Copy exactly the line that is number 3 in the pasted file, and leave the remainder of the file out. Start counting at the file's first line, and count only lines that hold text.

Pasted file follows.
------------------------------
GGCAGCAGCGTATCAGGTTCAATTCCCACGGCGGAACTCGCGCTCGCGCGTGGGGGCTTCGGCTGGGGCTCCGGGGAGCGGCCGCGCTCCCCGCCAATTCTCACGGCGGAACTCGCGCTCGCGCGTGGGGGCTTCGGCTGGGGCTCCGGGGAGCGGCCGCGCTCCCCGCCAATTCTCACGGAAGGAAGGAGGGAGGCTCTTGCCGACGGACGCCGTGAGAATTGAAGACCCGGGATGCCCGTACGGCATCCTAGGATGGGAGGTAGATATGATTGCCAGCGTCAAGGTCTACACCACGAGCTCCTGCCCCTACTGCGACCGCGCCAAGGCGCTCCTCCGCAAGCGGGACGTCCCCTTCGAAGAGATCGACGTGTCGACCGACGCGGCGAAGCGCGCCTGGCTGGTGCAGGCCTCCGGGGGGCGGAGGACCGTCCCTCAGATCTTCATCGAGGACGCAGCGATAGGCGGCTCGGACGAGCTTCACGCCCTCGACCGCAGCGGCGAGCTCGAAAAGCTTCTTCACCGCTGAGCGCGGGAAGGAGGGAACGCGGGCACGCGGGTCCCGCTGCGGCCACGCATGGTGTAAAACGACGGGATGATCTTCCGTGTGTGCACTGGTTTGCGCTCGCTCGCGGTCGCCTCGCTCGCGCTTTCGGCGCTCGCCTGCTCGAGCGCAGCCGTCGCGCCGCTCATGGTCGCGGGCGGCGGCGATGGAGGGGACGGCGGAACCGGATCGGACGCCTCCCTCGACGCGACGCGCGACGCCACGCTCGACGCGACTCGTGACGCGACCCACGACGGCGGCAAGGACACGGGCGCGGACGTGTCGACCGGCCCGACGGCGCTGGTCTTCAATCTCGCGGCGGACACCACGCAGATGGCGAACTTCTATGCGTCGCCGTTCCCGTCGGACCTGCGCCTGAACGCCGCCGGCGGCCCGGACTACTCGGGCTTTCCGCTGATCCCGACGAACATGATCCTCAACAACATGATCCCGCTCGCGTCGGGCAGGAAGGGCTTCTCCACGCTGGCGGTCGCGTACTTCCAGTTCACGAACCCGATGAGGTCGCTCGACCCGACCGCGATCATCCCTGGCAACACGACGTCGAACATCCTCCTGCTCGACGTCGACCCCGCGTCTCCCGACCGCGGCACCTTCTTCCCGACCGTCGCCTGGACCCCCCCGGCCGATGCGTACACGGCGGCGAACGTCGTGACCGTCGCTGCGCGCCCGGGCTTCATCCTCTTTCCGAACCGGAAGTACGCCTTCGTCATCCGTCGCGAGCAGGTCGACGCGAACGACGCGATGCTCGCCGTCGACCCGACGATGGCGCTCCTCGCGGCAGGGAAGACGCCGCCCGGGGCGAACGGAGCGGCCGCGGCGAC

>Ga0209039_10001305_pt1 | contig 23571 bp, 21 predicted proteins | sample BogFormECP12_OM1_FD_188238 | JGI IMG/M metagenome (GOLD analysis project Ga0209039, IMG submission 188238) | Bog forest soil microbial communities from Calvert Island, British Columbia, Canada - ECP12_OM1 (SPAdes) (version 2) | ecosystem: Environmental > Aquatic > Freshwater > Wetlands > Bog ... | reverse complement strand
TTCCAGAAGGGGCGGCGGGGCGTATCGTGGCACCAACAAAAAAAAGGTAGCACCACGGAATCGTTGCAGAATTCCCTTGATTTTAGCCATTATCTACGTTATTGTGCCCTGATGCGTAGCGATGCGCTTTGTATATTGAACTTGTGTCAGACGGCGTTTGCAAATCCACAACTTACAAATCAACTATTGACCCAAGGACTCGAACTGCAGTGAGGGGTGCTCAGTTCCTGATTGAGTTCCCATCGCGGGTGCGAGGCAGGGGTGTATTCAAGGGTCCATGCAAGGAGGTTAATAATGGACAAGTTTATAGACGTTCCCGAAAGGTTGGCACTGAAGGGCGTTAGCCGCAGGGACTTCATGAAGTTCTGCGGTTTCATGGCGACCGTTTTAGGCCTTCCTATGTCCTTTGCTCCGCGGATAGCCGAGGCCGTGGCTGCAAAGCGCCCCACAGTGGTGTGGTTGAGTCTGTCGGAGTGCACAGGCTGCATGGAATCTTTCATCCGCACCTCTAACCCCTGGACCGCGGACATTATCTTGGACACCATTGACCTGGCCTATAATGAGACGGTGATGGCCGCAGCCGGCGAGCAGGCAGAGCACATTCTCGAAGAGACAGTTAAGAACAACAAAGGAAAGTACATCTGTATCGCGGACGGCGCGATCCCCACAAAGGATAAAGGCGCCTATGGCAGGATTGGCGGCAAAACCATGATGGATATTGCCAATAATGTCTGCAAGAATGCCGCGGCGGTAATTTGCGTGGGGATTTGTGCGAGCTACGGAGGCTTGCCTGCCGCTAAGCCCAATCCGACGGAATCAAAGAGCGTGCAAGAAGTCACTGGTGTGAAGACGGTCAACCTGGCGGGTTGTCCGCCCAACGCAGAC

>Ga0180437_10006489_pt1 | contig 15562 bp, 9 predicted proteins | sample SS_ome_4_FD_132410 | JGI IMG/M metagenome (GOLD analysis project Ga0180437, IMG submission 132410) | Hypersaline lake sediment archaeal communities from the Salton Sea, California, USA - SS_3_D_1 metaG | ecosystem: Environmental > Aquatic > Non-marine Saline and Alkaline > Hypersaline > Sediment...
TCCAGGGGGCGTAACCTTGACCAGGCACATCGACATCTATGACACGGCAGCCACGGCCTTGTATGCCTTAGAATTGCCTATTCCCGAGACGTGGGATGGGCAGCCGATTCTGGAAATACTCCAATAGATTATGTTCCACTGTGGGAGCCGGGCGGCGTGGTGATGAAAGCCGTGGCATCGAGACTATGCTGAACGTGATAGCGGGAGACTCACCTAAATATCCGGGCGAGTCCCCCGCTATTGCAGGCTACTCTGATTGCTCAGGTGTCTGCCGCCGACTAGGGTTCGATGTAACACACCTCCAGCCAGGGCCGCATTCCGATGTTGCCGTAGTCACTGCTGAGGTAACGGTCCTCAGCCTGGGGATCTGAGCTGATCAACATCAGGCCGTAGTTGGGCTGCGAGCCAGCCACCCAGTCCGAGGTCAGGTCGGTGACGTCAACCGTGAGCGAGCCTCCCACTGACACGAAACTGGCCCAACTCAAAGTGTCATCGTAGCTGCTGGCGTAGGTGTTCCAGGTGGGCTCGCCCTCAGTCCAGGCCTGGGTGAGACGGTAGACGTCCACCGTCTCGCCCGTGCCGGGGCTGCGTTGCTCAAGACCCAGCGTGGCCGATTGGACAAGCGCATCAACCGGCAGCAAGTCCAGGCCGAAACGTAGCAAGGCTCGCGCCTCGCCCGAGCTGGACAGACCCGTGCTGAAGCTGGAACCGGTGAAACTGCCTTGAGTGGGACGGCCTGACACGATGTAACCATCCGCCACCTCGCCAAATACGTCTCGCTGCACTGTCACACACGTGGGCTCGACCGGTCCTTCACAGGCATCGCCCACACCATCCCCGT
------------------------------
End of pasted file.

TTCCAGAAGGGGCGGCGGGGCGTATCGTGGCACCAACAAAAAAAAGGTAGCACCACGGAATCGTTGCAGAATTCCCTTGATTTTAGCCATTATCTACGTTATTGTGCCCTGATGCGTAGCGATGCGCTTTGTATATTGAACTTGTGTCAGACGGCGTTTGCAAATCCACAACTTACAAATCAACTATTGACCCAAGGACTCGAACTGCAGTGAGGGGTGCTCAGTTCCTGATTGAGTTCCCATCGCGGGTGCGAGGCAGGGGTGTATTCAAGGGTCCATGCAAGGAGGTTAATAATGGACAAGTTTATAGACGTTCCCGAAAGGTTGGCACTGAAGGGCGTTAGCCGCAGGGACTTCATGAAGTTCTGCGGTTTCATGGCGACCGTTTTAGGCCTTCCTATGTCCTTTGCTCCGCGGATAGCCGAGGCCGTGGCTGCAAAGCGCCCCACAGTGGTGTGGTTGAGTCTGTCGGAGTGCACAGGCTGCATGGAATCTTTCATCCGCACCTCTAACCCCTGGACCGCGGACATTATCTTGGACACCATTGACCTGGCCTATAATGAGACGGTGATGGCCGCAGCCGGCGAGCAGGCAGAGCACATTCTCGAAGAGACAGTTAAGAACAACAAAGGAAAGTACATCTGTATCGCGGACGGCGCGATCCCCACAAAGGATAAAGGCGCCTATGGCAGGATTGGCGGCAAAACCATGATGGATATTGCCAATAATGTCTGCAAGAATGCCGCGGCGGTAATTTGCGTGGGGATTTGTGCGAGCTACGGAGGCTTGCCTGCCGCTAAGCCCAATCCGACGGAATCAAAGAGCGTGCAAGAAGTCACTGGTGTGAAGACGGTCAACCTGGCGGGTTGTCCGCCCAACGCAGAC